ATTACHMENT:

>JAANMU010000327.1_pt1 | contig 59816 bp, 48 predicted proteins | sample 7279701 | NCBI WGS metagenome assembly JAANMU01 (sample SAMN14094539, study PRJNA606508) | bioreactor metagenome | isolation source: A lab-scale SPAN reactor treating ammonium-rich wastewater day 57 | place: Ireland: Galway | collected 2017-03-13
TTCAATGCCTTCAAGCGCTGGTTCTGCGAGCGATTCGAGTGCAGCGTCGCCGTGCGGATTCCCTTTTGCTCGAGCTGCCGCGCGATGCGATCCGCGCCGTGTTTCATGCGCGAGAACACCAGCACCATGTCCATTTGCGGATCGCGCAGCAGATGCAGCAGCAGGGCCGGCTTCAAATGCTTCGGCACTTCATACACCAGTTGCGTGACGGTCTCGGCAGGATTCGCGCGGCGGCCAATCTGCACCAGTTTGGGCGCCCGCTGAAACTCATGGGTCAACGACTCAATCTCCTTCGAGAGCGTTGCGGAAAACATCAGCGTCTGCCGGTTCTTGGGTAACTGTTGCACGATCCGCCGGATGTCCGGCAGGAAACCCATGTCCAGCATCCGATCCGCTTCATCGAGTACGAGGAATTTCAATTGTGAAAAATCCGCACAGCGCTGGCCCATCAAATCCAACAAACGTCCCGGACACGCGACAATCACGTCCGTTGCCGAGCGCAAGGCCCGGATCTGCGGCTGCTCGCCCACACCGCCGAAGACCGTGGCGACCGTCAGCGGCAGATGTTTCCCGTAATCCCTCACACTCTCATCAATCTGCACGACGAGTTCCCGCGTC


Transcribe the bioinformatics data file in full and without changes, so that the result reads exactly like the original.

>JAANMU010000327.1_pt1 | contig 59816 bp, 48 predicted proteins | sample 7279701 | NCBI WGS metagenome assembly JAANMU01 (sample SAMN14094539, study PRJNA606508) | bioreactor metagenome | isolation source: A lab-scale SPAN reactor treating ammonium-rich wastewater day 57 | place: Ireland: Galway | collected 2017-03-13
TTCAATGCCTTCAAGCGCTGGTTCTGCGAGCGATTCGAGTGCAGCGTCGCCGTGCGGATTCCCTTTTGCTCGAGCTGCCGCGCGATGCGATCCGCGCCGTGTTTCATGCGCGAGAACACCAGCACCATGTCCATTTGCGGATCGCGCAGCAGATGCAGCAGCAGGGCCGGCTTCAAATGCTTCGGCACTTCATACACCAGTTGCGTGACGGTCTCGGCAGGATTCGCGCGGCGGCCAATCTGCACCAGTTTGGGCGCCCGCTGAAACTCATGGGTCAACGACTCAATCTCCTTCGAGAGCGTTGCGGAAAACATCAGCGTCTGCCGGTTCTTGGGTAACTGTTGCACGATCCGCCGGATGTCCGGCAGGAAACCCATGTCCAGCATCCGATCCGCTTCATCGAGTACGAGGAATTTCAATTGTGAAAAATCCGCACAGCGCTGGCCCATCAAATCCAACAAACGTCCCGGACACGCGACAATCACGTCCGTTGCCGAGCGCAAGGCCCGGATCTGCGGCTGCTCGCCCACACCGCCGAAGACCGTGGCGACCGTCAGCGGCAGATGTTTCCCGTAATCCCTCACACTCTCATCAATCTGCACGACGAGTTCCCGCGTC